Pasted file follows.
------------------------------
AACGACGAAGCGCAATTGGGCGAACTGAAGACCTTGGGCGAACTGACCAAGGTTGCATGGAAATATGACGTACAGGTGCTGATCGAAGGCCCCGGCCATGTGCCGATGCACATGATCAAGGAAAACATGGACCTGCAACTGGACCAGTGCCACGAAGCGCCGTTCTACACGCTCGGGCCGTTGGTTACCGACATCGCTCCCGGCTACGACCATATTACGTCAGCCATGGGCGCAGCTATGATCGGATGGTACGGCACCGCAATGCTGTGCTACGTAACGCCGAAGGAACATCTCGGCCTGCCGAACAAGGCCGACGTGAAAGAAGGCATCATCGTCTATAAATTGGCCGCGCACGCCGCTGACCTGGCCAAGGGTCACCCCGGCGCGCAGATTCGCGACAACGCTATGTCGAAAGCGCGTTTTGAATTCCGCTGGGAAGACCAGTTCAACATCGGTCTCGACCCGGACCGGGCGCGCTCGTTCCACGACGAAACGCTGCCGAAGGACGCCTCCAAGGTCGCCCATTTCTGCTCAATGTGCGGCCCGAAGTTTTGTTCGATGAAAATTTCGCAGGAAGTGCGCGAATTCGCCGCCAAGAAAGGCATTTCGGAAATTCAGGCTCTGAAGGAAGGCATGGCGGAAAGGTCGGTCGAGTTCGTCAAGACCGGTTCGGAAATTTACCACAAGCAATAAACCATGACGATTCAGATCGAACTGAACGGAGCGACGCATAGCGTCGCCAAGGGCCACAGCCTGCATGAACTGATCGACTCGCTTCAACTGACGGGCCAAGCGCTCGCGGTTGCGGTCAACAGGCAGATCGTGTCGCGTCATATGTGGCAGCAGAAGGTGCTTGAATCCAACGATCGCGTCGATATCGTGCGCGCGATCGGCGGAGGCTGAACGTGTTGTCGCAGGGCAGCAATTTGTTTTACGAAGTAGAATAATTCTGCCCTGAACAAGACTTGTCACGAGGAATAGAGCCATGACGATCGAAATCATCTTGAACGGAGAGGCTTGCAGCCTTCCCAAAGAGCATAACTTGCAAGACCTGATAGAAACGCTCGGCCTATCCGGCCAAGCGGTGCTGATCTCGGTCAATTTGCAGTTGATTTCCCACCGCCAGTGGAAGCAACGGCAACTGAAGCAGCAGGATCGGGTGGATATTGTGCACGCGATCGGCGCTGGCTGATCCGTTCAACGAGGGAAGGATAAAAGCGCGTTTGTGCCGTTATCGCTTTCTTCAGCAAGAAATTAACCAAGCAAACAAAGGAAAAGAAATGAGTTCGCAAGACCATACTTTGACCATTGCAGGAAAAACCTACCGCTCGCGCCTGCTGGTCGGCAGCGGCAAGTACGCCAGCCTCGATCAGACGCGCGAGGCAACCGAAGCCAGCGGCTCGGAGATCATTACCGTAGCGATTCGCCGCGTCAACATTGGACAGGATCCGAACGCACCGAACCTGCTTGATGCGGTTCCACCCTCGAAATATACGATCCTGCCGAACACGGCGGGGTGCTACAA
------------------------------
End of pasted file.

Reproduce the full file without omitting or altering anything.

AACGACGAAGCGCAATTGGGCGAACTGAAGACCTTGGGCGAACTGACCAAGGTTGCATGGAAATATGACGTACAGGTGCTGATCGAAGGCCCCGGCCATGTGCCGATGCACATGATCAAGGAAAACATGGACCTGCAACTGGACCAGTGCCACGAAGCGCCGTTCTACACGCTCGGGCCGTTGGTTACCGACATCGCTCCCGGCTACGACCATATTACGTCAGCCATGGGCGCAGCTATGATCGGATGGTACGGCACCGCAATGCTGTGCTACGTAACGCCGAAGGAACATCTCGGCCTGCCGAACAAGGCCGACGTGAAAGAAGGCATCATCGTCTATAAATTGGCCGCGCACGCCGCTGACCTGGCCAAGGGTCACCCCGGCGCGCAGATTCGCGACAACGCTATGTCGAAAGCGCGTTTTGAATTCCGCTGGGAAGACCAGTTCAACATCGGTCTCGACCCGGACCGGGCGCGCTCGTTCCACGACGAAACGCTGCCGAAGGACGCCTCCAAGGTCGCCCATTTCTGCTCAATGTGCGGCCCGAAGTTTTGTTCGATGAAAATTTCGCAGGAAGTGCGCGAATTCGCCGCCAAGAAAGGCATTTCGGAAATTCAGGCTCTGAAGGAAGGCATGGCGGAAAGGTCGGTCGAGTTCGTCAAGACCGGTTCGGAAATTTACCACAAGCAATAAACCATGACGATTCAGATCGAACTGAACGGAGCGACGCATAGCGTCGCCAAGGGCCACAGCCTGCATGAACTGATCGACTCGCTTCAACTGACGGGCCAAGCGCTCGCGGTTGCGGTCAACAGGCAGATCGTGTCGCGTCATATGTGGCAGCAGAAGGTGCTTGAATCCAACGATCGCGTCGATATCGTGCGCGCGATCGGCGGAGGCTGAACGTGTTGTCGCAGGGCAGCAATTTGTTTTACGAAGTAGAATAATTCTGCCCTGAACAAGACTTGTCACGAGGAATAGAGCCATGACGATCGAAATCATCTTGAACGGAGAGGCTTGCAGCCTTCCCAAAGAGCATAACTTGCAAGACCTGATAGAAACGCTCGGCCTATCCGGCCAAGCGGTGCTGATCTCGGTCAATTTGCAGTTGATTTCCCACCGCCAGTGGAAGCAACGGCAACTGAAGCAGCAGGATCGGGTGGATATTGTGCACGCGATCGGCGCTGGCTGATCCGTTCAACGAGGGAAGGATAAAAGCGCGTTTGTGCCGTTATCGCTTTCTTCAGCAAGAAATTAACCAAGCAAACAAAGGAAAAGAAATGAGTTCGCAAGACCATACTTTGACCATTGCAGGAAAAACCTACCGCTCGCGCCTGCTGGTCGGCAGCGGCAAGTACGCCAGCCTCGATCAGACGCGCGAGGCAACCGAAGCCAGCGGCTCGGAGATCATTACCGTAGCGATTCGCCGCGTCAACATTGGACAGGATCCGAACGCACCGAACCTGCTTGATGCGGTTCCACCCTCGAAATATACGATCCTGCCGAACACGGCGGGGTGCTACAA